Two weeks ago I left Leupold and started at Screaming Circuits (http://www.screamingcircuits.com) It was tough to say goodbye to Leupold - a good brand, fun folks to work with, and some great challenging projects over the last three years. There were a number of reasons to move on, one of them being the advantage that Screaming Circuits is so much closer to home. Nearly two-and-a-half hours in the car each day had become quite tiring.
What Screaming Circuits does is assemble circuit boards for customers in rapid time - even as short as 24 hours. There are no minimum runs. Where it takes a full run production line months of preparation for manufacturing a large number of circuit boards, Screaming Circuits can handle the prototypes and short-run productions in just a matter of days. From simple boards with only a few components to full-on computer motherboards with expensive processors and surface mount components the size of grains of salt. Pretty amazing process with quite a number of proprietary processes that make it possible to turn projects in such a short time, and economically. And Screaming Circuits is a division of MEC which itself focuses on the full scale production runs.
I spent the first week on the factory floor, learning the production process and helping where I could. I'm glad I was able to do that, a great learning process, and I met some great folks. I was also able to see the vast variety of clients that these projects came from... Hobbyists, multinational organizations, governments, and everyone between.
This week I was fitting into my normal role, which is the design and development of the front-end tools that the customers use to manage their projects. Mostly I was tooling up and getting plugged into the development systems, but I did begin to crack in on the first project. And that is where I am at going into my third week at this new adventure.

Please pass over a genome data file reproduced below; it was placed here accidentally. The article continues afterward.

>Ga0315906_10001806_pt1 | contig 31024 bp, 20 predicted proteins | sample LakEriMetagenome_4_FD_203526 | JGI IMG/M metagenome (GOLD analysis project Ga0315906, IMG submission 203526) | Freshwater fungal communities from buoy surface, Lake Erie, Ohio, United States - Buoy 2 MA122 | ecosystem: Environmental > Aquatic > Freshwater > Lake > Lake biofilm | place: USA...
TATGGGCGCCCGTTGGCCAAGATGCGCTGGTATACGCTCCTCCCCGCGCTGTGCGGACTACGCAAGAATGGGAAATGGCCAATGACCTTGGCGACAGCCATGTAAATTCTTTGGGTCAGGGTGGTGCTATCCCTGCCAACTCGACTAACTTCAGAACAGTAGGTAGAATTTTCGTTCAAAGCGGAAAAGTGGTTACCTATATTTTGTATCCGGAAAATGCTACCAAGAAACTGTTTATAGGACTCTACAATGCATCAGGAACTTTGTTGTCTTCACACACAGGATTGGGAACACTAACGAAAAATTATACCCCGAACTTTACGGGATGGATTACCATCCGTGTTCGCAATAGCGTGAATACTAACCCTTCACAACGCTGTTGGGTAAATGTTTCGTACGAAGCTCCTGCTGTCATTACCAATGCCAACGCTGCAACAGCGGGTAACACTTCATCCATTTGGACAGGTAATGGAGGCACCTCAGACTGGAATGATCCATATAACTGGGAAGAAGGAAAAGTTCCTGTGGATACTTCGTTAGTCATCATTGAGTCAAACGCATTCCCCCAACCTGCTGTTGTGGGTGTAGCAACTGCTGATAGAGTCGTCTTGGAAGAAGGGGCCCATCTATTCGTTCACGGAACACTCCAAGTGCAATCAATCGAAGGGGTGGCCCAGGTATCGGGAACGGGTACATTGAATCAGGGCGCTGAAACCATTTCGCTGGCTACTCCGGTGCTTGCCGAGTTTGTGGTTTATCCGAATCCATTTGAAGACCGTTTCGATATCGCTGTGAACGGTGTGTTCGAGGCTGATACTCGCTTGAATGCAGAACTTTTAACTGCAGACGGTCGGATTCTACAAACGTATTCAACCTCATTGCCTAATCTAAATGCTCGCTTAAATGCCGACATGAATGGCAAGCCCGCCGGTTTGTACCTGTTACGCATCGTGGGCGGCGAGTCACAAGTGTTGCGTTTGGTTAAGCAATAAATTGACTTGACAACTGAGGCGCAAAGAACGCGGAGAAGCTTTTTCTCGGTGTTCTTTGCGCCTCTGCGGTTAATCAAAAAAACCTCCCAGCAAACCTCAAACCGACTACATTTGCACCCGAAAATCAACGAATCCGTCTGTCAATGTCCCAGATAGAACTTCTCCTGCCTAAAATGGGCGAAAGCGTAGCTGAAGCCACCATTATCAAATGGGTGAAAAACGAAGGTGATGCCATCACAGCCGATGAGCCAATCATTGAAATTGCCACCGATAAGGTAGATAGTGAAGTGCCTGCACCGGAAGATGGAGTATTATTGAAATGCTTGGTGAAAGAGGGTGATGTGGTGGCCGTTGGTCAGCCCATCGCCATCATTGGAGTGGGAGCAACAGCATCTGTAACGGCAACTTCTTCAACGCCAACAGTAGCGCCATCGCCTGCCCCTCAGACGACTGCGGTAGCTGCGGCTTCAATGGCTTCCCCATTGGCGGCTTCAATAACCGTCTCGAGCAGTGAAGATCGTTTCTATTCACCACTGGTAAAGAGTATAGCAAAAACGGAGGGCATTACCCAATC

Saturday, May 14, 2011
Monday, May 02, 2011
A little too much adventure....
For us this was opening weekend for sailing. The weather on Saturday and Sunday were looking to be beautiful, so we packed everyone and everything up and headed to the Willamette. We put in at Fred's Marina and began the 8 mile cruise up river to the public dock at Portland's Riverfront park. A little engine trouble set us back a few hours (turned out the fuel bleed screw had rattled loose), so by the time we pulled into the public dock it was 10pm. It wasn't our plan to be cruising through the city at night, but it was quite beautiful and magical. Our mast is tall enough that the steel bridge needs to lift for us, so this journey was also my first experience requesting a bridge lift. It had been a long day and I was glad to be docked, and ready to call it a night.
A few minutes later and our plans took another turn - both Miriam and Christina got sick. Christina made it over the gunnels, Miriam didn't and left quite a mess in the boat. Abigail had been sick the day before but we didn't think much of it at the time, she has a fairly tender stomach. But suddenly we realized there were five of us in a tiny boat, and at least two had a full on flu. Christina's dad was a phone call away and came to rescue us, taking the girls and a few smelly trash bags of debris off to his place. Thank you Larry! David stayed with me to help get the boat back to the trailer on Sunday.
We finally bedded down after midnight, but David woke up at 5am and headed out of the cabin for the side of the boat. He was out for the count and I knew I was probably doomed as well. Poor guy was pretty miserable for the rest of the trip - but he was a good sport and even smiled for this picture:
By the time we trailered the boat on Sunday afternoon I was starting to feel pretty bad myself, and after parking the boat in the driveway I headed straight up to bed with my own fever.
What an adventure! Not quite what we had planned, but we survived it, and in a few years it will give us all something to laugh about.
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